He’s a logical successor to Max, with a meaning that will appeal to many parents.
Thanks to Virginia for suggesting Pax as our Baby Name of the Day.
Pax is one of those Latin words that many of us translate without thinking about it – peace, as in the Pax Romana, the long period in the first and second centuries free of warfare after Rome had conquered the world as they knew it.
The Emperor Augustus was the ruler responsible for the peace, as well as the propaganda machine that convinced the Roman people to embrace the unfamiliar condition. Around this time, peace was personified as the goddess Pax.
Yes, that’s right – goddess. The Greeks had a goddess of peace, too – Irene. But while Irene has always been feminine, Pax has simply been overlooked, at least as a given name.
There are two other places Pax surfaces:
- The Mayan solar calendar lists Pax as one of 18 months, the month for planting;
- Pre-Norman England knew the personal name Pæcc. It is tough to pin down, and while I think it is likely Saxon, there are other theories. Pæcc is the source of Paxton, the place name and surname.
The parents to put Pax on the map as a stylish baby name are, of course, Angelina Jolie and Brad Pitt. Pax Thien Jolie-Pitt is the second oldest of their international brood, but was the fourth to join the family, in 2007.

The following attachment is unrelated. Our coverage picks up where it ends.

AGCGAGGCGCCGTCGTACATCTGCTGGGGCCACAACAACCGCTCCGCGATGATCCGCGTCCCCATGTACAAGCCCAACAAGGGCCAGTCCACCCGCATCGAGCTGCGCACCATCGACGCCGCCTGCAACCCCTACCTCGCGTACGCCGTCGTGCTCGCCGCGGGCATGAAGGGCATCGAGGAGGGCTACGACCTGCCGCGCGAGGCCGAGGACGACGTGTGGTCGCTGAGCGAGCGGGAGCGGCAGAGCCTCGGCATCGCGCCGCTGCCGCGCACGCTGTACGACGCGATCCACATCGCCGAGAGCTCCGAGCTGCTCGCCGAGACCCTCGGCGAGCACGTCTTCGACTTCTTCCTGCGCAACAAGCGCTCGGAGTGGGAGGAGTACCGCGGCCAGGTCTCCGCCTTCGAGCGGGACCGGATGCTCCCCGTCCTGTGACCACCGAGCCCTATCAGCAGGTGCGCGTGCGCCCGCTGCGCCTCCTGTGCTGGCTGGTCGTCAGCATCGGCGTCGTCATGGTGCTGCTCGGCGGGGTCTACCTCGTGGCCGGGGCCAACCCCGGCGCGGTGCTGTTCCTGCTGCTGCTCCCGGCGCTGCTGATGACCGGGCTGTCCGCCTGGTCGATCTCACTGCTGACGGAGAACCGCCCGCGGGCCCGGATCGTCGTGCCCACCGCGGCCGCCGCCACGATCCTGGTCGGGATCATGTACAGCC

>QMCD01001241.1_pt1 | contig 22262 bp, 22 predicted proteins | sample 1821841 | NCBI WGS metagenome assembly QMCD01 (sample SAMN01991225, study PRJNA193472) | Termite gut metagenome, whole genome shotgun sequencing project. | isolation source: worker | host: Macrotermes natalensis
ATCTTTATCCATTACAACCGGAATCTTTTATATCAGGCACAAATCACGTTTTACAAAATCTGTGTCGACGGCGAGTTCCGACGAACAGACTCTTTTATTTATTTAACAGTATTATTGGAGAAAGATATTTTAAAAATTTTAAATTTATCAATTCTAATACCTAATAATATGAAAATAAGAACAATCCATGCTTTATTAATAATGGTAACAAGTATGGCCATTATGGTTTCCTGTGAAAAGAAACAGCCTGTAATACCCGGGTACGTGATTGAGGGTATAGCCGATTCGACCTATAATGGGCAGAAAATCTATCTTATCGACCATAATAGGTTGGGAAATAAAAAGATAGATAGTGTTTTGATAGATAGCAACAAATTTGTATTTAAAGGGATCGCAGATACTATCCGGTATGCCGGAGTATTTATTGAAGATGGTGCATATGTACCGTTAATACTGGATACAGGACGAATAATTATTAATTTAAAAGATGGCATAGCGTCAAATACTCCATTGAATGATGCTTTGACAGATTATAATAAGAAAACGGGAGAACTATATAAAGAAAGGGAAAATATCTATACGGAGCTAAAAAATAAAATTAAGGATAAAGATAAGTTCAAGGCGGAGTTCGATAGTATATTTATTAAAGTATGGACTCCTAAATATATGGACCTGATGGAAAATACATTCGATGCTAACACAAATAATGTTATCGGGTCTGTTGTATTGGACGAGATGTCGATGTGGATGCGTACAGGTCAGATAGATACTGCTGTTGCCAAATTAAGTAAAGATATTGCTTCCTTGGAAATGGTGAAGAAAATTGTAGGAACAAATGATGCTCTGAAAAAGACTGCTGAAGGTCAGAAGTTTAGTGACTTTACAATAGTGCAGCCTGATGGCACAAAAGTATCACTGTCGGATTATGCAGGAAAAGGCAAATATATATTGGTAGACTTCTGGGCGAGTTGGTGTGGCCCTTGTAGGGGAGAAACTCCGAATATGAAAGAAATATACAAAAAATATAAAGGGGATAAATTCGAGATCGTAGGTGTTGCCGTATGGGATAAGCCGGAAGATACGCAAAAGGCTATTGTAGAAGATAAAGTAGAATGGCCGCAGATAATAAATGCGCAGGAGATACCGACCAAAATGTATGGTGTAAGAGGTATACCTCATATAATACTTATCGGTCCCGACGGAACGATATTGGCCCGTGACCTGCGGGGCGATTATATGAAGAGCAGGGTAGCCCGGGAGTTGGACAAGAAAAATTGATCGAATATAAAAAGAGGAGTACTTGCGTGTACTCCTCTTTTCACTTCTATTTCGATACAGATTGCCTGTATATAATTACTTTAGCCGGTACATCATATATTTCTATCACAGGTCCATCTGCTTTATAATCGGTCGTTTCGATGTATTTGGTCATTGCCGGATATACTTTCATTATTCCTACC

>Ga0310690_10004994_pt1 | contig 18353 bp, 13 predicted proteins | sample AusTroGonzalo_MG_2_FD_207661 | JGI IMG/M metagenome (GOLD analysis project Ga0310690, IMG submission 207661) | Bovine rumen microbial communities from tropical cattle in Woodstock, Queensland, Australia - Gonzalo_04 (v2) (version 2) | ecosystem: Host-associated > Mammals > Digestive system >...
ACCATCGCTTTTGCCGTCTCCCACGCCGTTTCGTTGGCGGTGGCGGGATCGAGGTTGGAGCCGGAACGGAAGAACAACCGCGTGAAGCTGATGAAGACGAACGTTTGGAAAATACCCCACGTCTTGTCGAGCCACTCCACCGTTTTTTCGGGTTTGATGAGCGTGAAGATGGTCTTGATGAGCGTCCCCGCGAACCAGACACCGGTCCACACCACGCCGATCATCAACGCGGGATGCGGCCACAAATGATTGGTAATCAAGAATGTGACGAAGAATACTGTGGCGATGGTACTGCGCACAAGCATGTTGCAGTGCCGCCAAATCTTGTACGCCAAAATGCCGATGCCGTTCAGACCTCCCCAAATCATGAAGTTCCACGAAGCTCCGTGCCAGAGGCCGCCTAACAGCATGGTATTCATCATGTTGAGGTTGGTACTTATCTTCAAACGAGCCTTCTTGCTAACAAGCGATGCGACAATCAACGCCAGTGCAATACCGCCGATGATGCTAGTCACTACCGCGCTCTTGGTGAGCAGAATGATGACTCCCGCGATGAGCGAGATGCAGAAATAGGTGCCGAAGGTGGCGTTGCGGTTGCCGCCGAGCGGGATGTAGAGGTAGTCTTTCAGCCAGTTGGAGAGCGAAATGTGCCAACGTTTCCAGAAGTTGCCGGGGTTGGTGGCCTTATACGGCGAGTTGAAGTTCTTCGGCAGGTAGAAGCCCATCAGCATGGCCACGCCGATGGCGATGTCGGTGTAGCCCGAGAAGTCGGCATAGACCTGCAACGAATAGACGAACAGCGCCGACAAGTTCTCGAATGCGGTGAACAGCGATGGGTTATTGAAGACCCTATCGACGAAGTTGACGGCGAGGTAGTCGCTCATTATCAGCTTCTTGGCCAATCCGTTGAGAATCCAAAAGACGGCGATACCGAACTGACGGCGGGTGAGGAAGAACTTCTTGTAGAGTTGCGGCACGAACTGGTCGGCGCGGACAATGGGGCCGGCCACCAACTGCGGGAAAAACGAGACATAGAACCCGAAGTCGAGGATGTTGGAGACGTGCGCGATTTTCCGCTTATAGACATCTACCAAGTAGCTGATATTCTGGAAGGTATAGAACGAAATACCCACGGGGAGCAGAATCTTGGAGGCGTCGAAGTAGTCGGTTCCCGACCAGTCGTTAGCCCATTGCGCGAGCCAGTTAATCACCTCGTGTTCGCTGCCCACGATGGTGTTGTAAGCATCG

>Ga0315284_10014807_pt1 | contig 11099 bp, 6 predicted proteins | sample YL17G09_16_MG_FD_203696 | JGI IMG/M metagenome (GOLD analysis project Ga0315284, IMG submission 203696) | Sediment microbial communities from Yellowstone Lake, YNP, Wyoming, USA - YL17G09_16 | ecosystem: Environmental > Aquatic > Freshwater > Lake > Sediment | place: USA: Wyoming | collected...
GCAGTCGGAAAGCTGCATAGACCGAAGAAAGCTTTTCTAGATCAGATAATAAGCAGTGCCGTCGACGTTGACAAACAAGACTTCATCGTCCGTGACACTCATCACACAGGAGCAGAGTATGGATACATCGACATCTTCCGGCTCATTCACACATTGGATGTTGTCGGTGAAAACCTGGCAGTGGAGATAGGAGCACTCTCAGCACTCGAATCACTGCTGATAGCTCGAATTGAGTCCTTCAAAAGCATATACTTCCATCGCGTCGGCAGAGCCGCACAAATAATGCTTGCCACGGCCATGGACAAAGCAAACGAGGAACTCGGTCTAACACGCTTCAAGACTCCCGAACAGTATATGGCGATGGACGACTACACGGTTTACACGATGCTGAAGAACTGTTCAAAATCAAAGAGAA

Even if Pax Jolie-Pitt had been named Bob, the name would likely attract some attention. In fact, it isn’t Pax but Paxton that’s really on fire these days. Pax has yet to appear in the US Top 1000. Paxton debuted in 1997 at #938, climbed to #563 the year the Jolie-Pitts adopted, and as of 2010, was up to #295.
That’s a fast climb, fueled by the fact that Paxton hits all the right notes:
- His meaning appeals – at least if you stick with the Latin peace;
- Like Alex and Max and Xavier and Jaxon, he has the x factor;
- Paxton picks up some starbaby glimmer without being too obvious;
- Surnames remain a popular category;
- Paxton is a shape-shifter – you can describe him as old-fashioned or modern. Either way, you’re right.
Unlike some invented surname-sounding names, Paxton is the real deal. A small town in Massachusetts was founded in 1749, and named after Charles Paxton, an early civic leader.
But Paxton also fits with a bunch of starts-with-Pax options that are nouveau: Paxon, Paxtin, and Paxson all feel vaguely pharmaceutical, but they’re in use. Unlike Payton and Presley, all of the Pax- variants are solidly masculine options.
If you’re looking for something short, but you find Max and Gus too common, Pax emerges as an option, along with a few other brief, modern names with appealing meaning like Lux and Kai. He’s also an interesting pick in the middle spot. And if you fret that Pax sounds too much like pox, there’s always Paxton.